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<  Shannon Drayer

Joe Saunders not by the numbers

By Shannon Drayer

Some things can't be measured by statistics. We can learn a lot about a player by the statistics but the intangibles, the immeasurables need to be picked up by the eye. I know what Joe Saunders is on paper but I saw and then learned much more about him earlier this week.

At Yankee Stadium they do something somewhat odd in that they allow player/team guests to exit the field by walking directly in front of the visitors' dugout. At just about every other field I can think of on field guests are only allowed behind a rope behind home plate. At Yankee Stadium you will often see the guests stopping for a bit right alongside the dugout railing.

Tuesday while the team was stretching a family stopped in that spot and watched the players. Joe Saunders broke away from the team stretch and came up to the family and gave the mother a big hug. They talked and laughed for awhile and clearly were happy to spend time together. When I ran into Saunders in the clubhouse the next day I asked about what I saw.

"Those were friends of mine that took in some foster kids," he told me with a smile.

He seemed ready to leave the conversation at that but when I remarked about what a great thing that was for them to do he shared a little bit more of their story.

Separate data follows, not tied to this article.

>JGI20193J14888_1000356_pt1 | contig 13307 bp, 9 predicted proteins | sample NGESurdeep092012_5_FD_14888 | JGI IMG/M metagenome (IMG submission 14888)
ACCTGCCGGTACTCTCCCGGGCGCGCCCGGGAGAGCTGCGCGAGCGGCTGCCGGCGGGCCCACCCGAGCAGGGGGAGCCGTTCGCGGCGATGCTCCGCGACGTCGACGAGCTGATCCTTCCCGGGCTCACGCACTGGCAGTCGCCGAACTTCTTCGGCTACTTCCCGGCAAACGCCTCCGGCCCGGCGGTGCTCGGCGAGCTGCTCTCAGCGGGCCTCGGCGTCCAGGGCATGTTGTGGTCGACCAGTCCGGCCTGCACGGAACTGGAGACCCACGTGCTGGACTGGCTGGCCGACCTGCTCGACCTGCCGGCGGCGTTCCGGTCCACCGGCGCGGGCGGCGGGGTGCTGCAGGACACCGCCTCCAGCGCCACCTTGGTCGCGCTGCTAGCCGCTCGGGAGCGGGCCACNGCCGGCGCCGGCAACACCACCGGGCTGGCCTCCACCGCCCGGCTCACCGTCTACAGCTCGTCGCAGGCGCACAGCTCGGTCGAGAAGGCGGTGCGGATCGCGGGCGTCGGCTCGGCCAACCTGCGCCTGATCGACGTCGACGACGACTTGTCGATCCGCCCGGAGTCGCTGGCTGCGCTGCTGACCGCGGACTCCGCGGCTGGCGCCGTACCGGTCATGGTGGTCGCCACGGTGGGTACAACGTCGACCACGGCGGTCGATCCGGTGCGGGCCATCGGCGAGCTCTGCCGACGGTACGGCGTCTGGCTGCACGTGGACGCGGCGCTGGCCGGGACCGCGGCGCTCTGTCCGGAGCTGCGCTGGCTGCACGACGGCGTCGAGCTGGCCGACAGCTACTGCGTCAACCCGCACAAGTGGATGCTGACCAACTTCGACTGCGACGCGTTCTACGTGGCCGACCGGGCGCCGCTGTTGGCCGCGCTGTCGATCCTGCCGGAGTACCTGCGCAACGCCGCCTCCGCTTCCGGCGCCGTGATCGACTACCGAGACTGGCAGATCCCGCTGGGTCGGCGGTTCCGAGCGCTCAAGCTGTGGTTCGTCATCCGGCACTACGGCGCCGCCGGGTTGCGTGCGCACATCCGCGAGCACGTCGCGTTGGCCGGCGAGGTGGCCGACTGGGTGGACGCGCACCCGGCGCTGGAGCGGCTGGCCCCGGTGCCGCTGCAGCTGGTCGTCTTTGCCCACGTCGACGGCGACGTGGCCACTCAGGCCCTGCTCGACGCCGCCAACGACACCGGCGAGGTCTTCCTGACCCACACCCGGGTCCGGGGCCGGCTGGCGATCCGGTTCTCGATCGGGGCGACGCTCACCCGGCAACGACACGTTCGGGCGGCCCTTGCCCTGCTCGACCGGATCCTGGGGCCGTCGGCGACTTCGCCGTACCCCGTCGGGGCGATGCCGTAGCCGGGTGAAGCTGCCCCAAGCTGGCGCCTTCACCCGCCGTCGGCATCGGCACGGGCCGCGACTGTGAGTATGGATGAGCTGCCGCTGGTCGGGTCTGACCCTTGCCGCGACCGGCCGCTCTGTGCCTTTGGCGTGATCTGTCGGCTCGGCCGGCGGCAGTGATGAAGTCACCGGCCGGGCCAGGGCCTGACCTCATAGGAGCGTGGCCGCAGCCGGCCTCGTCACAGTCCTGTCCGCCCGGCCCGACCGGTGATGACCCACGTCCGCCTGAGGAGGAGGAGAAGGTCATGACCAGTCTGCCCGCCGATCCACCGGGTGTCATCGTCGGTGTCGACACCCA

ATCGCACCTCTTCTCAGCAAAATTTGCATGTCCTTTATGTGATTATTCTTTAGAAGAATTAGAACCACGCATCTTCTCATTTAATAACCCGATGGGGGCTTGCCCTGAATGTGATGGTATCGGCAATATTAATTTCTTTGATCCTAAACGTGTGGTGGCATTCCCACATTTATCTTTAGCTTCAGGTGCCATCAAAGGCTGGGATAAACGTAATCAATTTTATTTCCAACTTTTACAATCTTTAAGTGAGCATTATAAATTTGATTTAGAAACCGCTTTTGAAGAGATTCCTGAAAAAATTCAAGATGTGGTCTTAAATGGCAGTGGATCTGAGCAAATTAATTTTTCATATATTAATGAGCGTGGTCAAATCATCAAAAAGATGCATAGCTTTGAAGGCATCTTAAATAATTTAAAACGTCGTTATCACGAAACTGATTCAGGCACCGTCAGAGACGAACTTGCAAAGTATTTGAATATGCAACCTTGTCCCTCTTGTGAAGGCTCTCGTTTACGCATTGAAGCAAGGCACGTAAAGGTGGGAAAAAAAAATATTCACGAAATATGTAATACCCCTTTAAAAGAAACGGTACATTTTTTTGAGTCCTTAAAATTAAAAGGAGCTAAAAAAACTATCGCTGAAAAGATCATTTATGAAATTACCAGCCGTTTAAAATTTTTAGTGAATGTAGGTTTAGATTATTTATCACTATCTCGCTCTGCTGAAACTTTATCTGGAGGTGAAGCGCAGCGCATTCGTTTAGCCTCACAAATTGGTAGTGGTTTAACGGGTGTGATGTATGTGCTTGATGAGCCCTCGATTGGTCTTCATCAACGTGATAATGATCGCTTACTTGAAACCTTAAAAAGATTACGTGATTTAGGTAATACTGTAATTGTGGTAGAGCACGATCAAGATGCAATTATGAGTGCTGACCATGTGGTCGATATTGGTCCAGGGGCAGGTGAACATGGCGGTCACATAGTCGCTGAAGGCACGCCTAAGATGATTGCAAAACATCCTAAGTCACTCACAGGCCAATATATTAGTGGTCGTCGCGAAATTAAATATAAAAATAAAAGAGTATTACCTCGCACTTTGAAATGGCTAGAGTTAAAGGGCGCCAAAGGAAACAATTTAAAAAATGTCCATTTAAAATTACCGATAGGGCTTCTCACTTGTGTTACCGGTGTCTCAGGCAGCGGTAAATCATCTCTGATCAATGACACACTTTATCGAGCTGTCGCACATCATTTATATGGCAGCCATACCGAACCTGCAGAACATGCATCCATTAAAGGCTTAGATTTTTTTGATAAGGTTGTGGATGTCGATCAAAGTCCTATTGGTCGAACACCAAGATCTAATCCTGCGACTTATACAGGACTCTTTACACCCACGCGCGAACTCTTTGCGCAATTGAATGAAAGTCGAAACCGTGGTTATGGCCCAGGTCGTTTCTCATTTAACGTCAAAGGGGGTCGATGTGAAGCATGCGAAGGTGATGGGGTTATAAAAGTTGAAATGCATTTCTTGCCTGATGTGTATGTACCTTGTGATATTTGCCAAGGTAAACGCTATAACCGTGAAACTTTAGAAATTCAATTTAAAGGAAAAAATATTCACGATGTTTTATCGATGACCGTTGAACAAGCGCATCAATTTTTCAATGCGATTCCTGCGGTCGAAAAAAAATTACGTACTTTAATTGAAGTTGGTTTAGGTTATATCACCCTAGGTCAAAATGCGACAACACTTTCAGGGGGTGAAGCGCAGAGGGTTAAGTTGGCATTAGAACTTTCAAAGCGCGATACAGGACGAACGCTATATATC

Saunders told me the children has been horribly neglected and abused and that they were discovered when the eldest brother was found rummaging for food in a dumpster.

As he told the tale it began to sound familiar. It dawned on me that this is what he was talking about. The four New Jersey children had been so horribly starved by their adoptive parents that their growth had been stunted. When authorities rescued the child found in the dumpster they believed he was about ten years old as he was just four feet tall and 45 pounds. He was 19.

Fortunately, the story had a good ending as the children were taken away from the abusive parents. Three of the four were fostered and eventually adopted by James and Amber Parrish.

"We flew them out, brought them to the park, sent them to Disneyland for the first time," Joe told me.

I asked who "we" was, assuming he was talking about his former team the Angels. I was wrong. Joe and his wife Shanel did it on their own.

Joe and Shanel were no strangers to giving back. They had done numerous charitable things in their baseball communities including hosting disadvantaged or sick children at their ballparks. They had heard about the story of the Parrish family in Joe's final year with the Angels and decided that they wanted to give them a once in a lifetime experience. They have kept in contact with the family who were guests of Joe's at Yankee Stadium on Tuesday.

There was no press release about this. If I hadn't asked, I wouldn't have known. Obviously this was about Joe seeing some old friends and giving them the opportunity to spend some time on a big league field and not drawing attention to himself. Still, as long as you know that Joe is left handed, has a home ERA of 0.94 and a road ERA of 12.54, a K/9 of 3.80 and a FIP of 5.03 you might as well know this too.

The Mariners have a good guy taking the mound Saturday in Cleveland.

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